Baldwin built fifty 3400 Class Pacific type (4-6-2)
locomotives for the AT&SF between 1919 and 1924
Designed by John Purcell, who became the AT&SF's head
of motive power in 1912, they were the last Pacifics bought by the Santa Fe. Purcell brought an end to a period of experimentation by the AT&SF during the early years of the 20th century, which included balanced compounds,
"Vauclain accordion flexible smoke box" 2-6-6-2s with
hinged boilers, articulated 4-4-6-2s and even ten
2-10-10-2s. Under Purcell, the Santa Fe started buying large groups of simple, two cylinder locomotives, such as the
4-6-2, 2-8-2 and 2-10-2. They operated on slightly lower than normal boiler pressure and lacked most modern appliances. Purcell believed the added efficiencies offered by such appliances were just not worth the extra maintenance costs.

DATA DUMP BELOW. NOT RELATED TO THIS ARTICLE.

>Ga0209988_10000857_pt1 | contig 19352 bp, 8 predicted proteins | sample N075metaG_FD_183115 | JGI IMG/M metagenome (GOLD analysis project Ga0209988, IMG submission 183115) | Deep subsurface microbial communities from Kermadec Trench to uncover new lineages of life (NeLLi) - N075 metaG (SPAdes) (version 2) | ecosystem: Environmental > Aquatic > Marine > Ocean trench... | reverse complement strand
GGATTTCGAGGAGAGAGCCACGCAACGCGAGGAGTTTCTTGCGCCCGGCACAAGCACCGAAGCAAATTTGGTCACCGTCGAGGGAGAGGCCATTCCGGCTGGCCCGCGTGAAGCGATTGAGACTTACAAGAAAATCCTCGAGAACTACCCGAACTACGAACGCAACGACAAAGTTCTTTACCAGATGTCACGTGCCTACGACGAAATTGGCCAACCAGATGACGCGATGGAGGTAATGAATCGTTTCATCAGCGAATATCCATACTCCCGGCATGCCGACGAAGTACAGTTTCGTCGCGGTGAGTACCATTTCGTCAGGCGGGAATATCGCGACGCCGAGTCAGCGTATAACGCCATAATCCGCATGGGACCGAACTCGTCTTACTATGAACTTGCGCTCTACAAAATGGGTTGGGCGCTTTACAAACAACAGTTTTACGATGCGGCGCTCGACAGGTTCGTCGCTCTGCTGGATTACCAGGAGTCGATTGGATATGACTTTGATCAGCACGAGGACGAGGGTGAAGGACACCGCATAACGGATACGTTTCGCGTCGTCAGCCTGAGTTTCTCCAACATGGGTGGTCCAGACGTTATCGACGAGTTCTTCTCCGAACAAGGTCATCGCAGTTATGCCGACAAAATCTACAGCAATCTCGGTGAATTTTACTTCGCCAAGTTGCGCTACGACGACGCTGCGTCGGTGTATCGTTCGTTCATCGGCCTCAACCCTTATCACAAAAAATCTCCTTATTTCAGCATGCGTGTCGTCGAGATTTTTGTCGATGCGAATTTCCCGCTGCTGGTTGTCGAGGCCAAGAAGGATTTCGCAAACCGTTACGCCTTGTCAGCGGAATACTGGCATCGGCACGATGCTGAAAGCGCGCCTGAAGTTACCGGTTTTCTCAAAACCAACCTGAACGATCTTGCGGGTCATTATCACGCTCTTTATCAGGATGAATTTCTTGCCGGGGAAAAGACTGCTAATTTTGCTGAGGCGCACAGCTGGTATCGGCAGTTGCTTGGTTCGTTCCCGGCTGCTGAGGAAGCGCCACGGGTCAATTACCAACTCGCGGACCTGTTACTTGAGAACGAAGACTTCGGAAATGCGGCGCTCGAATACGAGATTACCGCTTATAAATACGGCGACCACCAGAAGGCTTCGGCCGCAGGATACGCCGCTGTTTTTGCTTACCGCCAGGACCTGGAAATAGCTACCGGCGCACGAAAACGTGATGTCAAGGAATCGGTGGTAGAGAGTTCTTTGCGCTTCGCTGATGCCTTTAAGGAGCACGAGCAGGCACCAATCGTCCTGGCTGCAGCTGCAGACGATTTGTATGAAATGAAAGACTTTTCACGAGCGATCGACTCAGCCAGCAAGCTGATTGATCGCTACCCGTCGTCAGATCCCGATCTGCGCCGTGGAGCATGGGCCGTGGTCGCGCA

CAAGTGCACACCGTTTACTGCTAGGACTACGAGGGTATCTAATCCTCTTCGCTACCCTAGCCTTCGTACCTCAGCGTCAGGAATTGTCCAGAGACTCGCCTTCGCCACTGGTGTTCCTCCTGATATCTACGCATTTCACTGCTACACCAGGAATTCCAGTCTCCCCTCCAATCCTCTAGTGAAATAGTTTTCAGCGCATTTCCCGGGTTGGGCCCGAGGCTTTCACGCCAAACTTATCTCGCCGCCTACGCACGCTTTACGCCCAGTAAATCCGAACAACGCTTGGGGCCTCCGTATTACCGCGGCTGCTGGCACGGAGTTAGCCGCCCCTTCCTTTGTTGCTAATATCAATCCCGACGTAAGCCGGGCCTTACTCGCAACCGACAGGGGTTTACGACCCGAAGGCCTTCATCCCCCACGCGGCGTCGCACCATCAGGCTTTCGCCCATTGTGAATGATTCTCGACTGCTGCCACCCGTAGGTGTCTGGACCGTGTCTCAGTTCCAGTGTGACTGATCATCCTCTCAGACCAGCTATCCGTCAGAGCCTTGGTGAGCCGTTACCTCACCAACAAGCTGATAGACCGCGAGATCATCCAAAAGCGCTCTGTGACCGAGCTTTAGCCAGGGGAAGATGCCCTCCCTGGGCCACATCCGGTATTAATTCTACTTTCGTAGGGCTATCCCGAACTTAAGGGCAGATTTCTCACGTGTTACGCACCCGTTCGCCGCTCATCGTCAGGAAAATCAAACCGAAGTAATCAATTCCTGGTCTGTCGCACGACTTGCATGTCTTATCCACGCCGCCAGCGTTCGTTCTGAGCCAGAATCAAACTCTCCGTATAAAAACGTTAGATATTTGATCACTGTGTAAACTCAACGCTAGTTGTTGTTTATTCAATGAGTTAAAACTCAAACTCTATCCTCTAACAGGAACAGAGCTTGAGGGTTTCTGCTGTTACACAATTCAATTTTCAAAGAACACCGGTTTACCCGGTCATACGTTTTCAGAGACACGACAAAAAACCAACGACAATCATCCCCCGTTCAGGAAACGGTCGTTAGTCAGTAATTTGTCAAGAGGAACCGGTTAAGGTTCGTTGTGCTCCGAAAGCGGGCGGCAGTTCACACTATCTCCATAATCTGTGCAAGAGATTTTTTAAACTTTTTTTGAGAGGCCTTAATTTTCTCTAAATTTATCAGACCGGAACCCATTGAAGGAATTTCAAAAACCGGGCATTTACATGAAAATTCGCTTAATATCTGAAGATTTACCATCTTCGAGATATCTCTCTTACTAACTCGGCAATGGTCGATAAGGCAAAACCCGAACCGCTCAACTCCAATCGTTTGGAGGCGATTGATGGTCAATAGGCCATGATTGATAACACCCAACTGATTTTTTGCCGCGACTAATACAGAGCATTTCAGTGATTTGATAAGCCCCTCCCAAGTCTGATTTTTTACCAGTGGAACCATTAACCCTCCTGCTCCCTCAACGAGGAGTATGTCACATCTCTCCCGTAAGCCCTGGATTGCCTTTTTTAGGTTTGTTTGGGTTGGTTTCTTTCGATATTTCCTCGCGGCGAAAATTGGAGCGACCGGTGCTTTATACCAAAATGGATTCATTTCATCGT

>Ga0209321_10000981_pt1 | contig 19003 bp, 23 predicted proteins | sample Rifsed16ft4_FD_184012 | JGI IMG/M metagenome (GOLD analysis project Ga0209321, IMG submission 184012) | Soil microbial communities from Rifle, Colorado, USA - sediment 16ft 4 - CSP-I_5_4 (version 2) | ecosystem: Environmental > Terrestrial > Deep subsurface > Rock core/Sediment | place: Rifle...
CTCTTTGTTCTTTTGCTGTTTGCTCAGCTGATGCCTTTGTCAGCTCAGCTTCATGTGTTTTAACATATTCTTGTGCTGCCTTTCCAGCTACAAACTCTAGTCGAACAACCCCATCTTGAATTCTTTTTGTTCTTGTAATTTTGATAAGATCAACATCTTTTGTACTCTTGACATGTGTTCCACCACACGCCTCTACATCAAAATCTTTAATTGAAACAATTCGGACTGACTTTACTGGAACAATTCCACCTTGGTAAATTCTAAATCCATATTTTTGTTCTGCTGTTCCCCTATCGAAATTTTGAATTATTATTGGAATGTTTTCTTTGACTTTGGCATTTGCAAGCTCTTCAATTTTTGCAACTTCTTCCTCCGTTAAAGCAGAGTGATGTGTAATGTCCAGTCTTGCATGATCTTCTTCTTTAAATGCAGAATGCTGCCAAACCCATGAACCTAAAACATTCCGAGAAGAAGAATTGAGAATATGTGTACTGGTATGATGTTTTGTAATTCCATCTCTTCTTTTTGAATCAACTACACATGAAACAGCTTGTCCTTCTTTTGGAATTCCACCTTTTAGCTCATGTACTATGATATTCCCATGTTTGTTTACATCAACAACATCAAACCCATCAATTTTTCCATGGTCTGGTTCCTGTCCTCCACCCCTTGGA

#3416 was built in 1919 at a cost of $69,800. Like #3424 on the ATSF #3424 page of this website, it hauled passenger trains on the Illinois and Missouri Divisions of the Eastern Lines, but also on all Divisions on the Western Lines and the Northern Division of the Gulf Line.
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The 3400s were built with 73" drivers but, from 1935 to 1941, the AT&SF's Topeka shops rebuilt them as oil burners with 79" Boxpok drivers, new, thicker main rods and Elesco feedwater heaters.
Weighing 319,794 lbs, 193,054 on its drivers,
#3416 has a 66.5 sq ft grate and 226 sq ft firebox. With 25" x 28" cylinders and a total heating surface of 5,076, including 980 sq ft superheating, it operated at a boiler pressure of 220 psi delivering 41,424 lbs tractive effort. The tender weighs 253,720 lbs with a 20,000 gallon water and 7,000 gallon oil capacity.
Retirements of the 3400s started in 1950. By 1955 only five
were left, all of which were saved for display.
#3416 was donated to the City of Great Bend in 1956 and was palced on open air display in Brit Spaugh Park.